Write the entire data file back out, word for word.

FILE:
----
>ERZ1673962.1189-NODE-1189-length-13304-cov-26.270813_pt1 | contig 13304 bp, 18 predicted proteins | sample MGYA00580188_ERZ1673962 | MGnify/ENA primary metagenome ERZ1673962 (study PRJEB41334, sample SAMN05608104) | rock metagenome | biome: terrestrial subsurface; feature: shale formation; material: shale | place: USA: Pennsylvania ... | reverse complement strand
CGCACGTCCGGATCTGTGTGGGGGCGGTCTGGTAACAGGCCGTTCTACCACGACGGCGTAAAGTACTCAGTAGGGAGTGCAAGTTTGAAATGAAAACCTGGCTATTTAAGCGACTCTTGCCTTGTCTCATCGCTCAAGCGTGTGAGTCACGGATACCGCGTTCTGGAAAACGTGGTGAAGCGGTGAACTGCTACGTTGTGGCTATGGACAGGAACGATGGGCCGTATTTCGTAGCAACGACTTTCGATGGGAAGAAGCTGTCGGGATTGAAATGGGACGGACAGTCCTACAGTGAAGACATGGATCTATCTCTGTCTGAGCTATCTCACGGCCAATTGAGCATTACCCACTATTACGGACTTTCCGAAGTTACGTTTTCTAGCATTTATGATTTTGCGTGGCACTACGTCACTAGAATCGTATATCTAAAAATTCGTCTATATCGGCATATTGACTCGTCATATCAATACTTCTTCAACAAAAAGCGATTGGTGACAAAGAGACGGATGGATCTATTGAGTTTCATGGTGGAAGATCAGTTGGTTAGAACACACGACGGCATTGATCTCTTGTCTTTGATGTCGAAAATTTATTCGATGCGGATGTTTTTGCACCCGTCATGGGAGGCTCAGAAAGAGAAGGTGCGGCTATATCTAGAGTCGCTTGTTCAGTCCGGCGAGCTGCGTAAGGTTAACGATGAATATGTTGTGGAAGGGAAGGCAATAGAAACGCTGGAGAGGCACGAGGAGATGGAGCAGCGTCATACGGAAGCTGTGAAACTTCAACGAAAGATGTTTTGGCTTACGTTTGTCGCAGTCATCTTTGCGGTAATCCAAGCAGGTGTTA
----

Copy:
>ERZ1673962.1189-NODE-1189-length-13304-cov-26.270813_pt1 | contig 13304 bp, 18 predicted proteins | sample MGYA00580188_ERZ1673962 | MGnify/ENA primary metagenome ERZ1673962 (study PRJEB41334, sample SAMN05608104) | rock metagenome | biome: terrestrial subsurface; feature: shale formation; material: shale | place: USA: Pennsylvania ... | reverse complement strand
CGCACGTCCGGATCTGTGTGGGGGCGGTCTGGTAACAGGCCGTTCTACCACGACGGCGTAAAGTACTCAGTAGGGAGTGCAAGTTTGAAATGAAAACCTGGCTATTTAAGCGACTCTTGCCTTGTCTCATCGCTCAAGCGTGTGAGTCACGGATACCGCGTTCTGGAAAACGTGGTGAAGCGGTGAACTGCTACGTTGTGGCTATGGACAGGAACGATGGGCCGTATTTCGTAGCAACGACTTTCGATGGGAAGAAGCTGTCGGGATTGAAATGGGACGGACAGTCCTACAGTGAAGACATGGATCTATCTCTGTCTGAGCTATCTCACGGCCAATTGAGCATTACCCACTATTACGGACTTTCCGAAGTTACGTTTTCTAGCATTTATGATTTTGCGTGGCACTACGTCACTAGAATCGTATATCTAAAAATTCGTCTATATCGGCATATTGACTCGTCATATCAATACTTCTTCAACAAAAAGCGATTGGTGACAAAGAGACGGATGGATCTATTGAGTTTCATGGTGGAAGATCAGTTGGTTAGAACACACGACGGCATTGATCTCTTGTCTTTGATGTCGAAAATTTATTCGATGCGGATGTTTTTGCACCCGTCATGGGAGGCTCAGAAAGAGAAGGTGCGGCTATATCTAGAGTCGCTTGTTCAGTCCGGCGAGCTGCGTAAGGTTAACGATGAATATGTTGTGGAAGGGAAGGCAATAGAAACGCTGGAGAGGCACGAGGAGATGGAGCAGCGTCATACGGAAGCTGTGAAACTTCAACGAAAGATGTTTTGGCTTACGTTTGTCGCAGTCATCTTTGCGGTAATCCAAGCAGGTGTTA